Khan, the only Muslim NFL owner, has already expressed opposition to Trump’s controversial refugee and immigrant policy, but he said during Super Bowl week in Houston that the appetite for American culture is strong enough internationally to withstand any political headwinds.

Jaguars owner Shahid Khan and Broncos GM John Elway confer before a December game in Jacksonville.
“People are people. You have political leaders who are elected and, you know, or kicked out of office all the time,” he said. “Look at the iconic American things that are cherished all over the world: blue jeans, rock ’n’ roll, hamburgers or fast food, football, internet connectivity, personal freedom. Those are not going to get less popular because of the change in political climate.”

Football, he added, “is absolutely part of Americana. It’s a virtue, it’s a sport, that isn’t tied to whoever is in political office.”

Khan, perhaps more than any other owner, has a lot riding on the NFL’s global reach. His team plays annually in London, and he is upfront that the single regular-season game is a major element of his team remaining competitive economically.

Asked how the Jacksonville market performs, Khan replied, “For us, OK. But a big part of it is we are playing games in London, and I look for us doing that going forward.”

The team will play one regular-season game a year there through 2020. Asked whether the club might want to play more than one after the agreement with the NFL expires in 2020, he replied, “We have got to look at that.”

“I feel very strongly about this, we want to earn the fans in Jacksonville,” he said. “They don’t have an obligation to support us, They have got a beautiful city, they have other things they can do. This is not a guilt trip, ‘Hey, support us,’ or this is our right, nothing like that.”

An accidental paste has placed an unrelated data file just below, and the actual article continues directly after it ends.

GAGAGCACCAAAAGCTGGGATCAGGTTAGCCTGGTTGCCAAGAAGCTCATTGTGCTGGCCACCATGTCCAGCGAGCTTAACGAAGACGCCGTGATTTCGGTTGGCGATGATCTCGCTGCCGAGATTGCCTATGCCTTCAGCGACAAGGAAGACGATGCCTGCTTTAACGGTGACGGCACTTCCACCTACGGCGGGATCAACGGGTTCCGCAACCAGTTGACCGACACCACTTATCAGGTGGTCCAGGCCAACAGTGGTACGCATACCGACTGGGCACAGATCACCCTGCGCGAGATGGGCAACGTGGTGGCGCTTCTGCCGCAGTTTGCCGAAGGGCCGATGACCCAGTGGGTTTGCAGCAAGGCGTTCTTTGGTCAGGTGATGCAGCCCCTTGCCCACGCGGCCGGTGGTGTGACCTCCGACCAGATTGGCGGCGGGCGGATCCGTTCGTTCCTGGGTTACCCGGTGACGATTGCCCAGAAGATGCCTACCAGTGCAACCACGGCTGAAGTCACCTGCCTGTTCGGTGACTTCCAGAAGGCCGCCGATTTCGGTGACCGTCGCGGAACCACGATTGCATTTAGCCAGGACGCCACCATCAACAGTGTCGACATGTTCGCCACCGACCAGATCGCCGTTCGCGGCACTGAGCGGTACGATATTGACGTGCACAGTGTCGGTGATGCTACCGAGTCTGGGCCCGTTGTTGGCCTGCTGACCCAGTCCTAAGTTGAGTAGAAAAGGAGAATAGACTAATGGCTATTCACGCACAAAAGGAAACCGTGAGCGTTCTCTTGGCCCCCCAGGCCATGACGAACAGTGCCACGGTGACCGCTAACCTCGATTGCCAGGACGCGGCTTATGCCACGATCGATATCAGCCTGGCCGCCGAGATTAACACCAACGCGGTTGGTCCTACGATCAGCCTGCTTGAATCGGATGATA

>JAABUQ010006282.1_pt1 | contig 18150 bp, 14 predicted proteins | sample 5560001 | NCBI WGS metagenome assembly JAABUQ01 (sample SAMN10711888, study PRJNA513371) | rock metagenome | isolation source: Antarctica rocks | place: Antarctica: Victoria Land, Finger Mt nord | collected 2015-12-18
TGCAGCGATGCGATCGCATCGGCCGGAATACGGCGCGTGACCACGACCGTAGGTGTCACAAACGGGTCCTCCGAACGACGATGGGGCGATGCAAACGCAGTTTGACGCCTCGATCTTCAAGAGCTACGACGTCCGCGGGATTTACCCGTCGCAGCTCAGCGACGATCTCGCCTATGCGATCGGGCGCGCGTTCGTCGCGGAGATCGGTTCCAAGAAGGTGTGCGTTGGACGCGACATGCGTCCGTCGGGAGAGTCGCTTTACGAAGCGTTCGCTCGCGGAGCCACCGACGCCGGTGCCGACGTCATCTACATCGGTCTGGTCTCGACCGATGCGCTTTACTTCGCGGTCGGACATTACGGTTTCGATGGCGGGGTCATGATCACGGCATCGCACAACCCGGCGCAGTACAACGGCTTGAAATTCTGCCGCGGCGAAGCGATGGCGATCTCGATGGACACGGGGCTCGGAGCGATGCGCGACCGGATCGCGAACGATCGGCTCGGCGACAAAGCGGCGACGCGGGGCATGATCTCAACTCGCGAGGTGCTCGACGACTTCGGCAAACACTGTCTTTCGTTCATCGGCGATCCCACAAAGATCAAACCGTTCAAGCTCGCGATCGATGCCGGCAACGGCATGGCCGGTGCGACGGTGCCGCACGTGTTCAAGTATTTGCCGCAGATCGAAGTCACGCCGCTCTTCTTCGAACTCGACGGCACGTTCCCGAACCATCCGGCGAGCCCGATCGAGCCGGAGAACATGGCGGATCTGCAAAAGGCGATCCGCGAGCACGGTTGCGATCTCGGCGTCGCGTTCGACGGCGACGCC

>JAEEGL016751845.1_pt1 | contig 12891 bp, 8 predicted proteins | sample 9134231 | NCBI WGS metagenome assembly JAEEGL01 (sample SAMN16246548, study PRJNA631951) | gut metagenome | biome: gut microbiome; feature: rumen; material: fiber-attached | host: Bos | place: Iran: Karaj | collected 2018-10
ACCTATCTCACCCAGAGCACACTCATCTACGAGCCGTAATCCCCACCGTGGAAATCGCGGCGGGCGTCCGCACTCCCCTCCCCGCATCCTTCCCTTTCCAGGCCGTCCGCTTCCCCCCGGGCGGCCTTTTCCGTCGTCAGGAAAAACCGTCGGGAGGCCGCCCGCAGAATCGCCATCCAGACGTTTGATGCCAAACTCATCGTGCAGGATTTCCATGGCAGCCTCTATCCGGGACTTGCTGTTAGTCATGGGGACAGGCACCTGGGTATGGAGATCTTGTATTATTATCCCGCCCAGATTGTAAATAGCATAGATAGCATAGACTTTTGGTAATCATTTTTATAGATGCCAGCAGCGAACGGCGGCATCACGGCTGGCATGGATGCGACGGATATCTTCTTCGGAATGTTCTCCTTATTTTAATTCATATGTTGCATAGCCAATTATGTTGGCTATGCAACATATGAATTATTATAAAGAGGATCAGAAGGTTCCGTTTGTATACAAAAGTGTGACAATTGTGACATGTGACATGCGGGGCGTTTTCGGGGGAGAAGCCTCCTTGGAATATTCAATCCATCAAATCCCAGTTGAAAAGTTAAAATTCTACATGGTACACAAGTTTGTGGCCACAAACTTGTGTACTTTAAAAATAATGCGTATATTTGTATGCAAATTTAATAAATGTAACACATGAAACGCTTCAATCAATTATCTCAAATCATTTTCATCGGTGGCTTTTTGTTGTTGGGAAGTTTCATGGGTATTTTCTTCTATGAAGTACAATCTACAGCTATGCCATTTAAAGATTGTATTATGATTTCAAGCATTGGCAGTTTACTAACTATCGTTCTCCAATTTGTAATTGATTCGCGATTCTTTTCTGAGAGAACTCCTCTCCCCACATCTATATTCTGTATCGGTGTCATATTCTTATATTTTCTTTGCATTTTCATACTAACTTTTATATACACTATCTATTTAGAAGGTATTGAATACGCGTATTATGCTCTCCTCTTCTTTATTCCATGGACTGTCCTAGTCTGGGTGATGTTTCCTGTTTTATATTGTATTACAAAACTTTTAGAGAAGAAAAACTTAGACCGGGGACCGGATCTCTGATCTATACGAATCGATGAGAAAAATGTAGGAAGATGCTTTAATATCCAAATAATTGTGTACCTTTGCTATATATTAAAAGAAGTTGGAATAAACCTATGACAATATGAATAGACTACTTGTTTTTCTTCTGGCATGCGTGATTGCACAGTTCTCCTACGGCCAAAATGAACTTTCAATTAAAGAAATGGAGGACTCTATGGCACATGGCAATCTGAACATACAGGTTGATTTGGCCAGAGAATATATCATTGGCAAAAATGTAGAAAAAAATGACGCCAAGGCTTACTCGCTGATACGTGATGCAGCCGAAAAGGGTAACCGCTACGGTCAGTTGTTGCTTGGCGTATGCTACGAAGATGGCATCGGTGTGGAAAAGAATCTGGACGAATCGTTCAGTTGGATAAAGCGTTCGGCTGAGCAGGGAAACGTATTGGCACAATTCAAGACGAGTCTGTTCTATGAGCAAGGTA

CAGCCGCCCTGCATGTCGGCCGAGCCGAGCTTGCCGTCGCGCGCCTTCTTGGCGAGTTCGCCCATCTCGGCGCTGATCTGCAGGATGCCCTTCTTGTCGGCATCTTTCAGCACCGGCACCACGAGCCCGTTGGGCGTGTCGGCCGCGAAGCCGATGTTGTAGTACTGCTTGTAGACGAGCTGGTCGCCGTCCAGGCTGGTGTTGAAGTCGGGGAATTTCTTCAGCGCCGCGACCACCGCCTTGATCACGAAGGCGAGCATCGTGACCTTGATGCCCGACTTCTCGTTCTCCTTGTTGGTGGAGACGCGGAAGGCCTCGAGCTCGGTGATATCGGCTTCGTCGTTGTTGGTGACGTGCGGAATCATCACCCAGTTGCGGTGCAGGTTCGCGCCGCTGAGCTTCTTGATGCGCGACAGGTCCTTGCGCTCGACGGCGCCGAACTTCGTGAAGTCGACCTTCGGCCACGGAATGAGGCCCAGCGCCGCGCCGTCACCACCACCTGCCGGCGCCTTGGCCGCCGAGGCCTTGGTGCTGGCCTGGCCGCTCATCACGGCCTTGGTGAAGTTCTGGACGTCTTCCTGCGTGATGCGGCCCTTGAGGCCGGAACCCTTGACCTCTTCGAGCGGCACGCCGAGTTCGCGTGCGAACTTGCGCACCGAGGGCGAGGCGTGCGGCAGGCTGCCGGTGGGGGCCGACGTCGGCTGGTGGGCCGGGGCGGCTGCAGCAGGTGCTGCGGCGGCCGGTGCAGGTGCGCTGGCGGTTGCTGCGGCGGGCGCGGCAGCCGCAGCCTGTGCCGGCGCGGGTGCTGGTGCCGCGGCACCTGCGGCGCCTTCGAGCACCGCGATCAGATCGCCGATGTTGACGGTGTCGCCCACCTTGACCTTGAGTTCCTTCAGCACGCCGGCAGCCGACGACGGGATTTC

Relocation to London is not a consideration, he said. “We know London has been great for us, we want to keep that relationship and keep developing the local market.”

The NFL plans to play five regular-season games outside the U.S. next season, four in London and one in Mexico City.

Khan has owned the team since 2012 and is emerging as a voice in the NFL. He now chairs the business ventures committee and is on the player health and safety committee. The business ventures committee has rejected sponsors that did not align with NFL values under his less than year-old tenure, he said, though he declined to offer details.

Asked about the future of football given the head trauma issue, he replied, “That thing is vastly, I think, overplayed.

“If you look at baseball, soccer, their decline in enrollment is more than football,” he said. “Football with the USA [Football group] and some of the rule changes and training and certifying coaches I think has been very effective.”

Eleven months ago, NFL Commissioner Roger Goodell disclosed his intention to play a regular-season game in China in 2018, likely to open that season. The clock is ticking, and no game has been announced yet.

Reasons include the usual suspects, from government permission to logistics, but another issue is also a big concern: pollution.

Mark Waller, NFL executive vice president of international, said scheduling the game around China’s infamous heavy pollution days is a challenge. The league has not found a solution yet, he said.

Before the 2008 Beijing Olympics, the Chinese government shut down nearby coal plants and seeded clouds, which is unlikely to occur for an NFL game. Other sports have dealt with the issue, including tennis, which has tour stops in the major cities of China. At the 2015 China Open, spectators donned protective breathing masks during matches.

It’s reasonable that the NFL could wait until the May owners meeting to decide on a 2018 game in China, Waller said.

The NBA’s new 2K eLeague will satisfy teams clamoring to jump into the alluring world of esports, but with the vast potential comes questions about the viability of sports simulations as major spectator properties.

The 2K eLeague, announced last week, will start with numerous advantages and opportunities when it launches in early 2018 with at least half of the NBA’s 30 teams expected to field teams. The new league undoubtedly will benefit from the NBA’s marketing muscle and branding meant to replicate real-life basketball loyalties.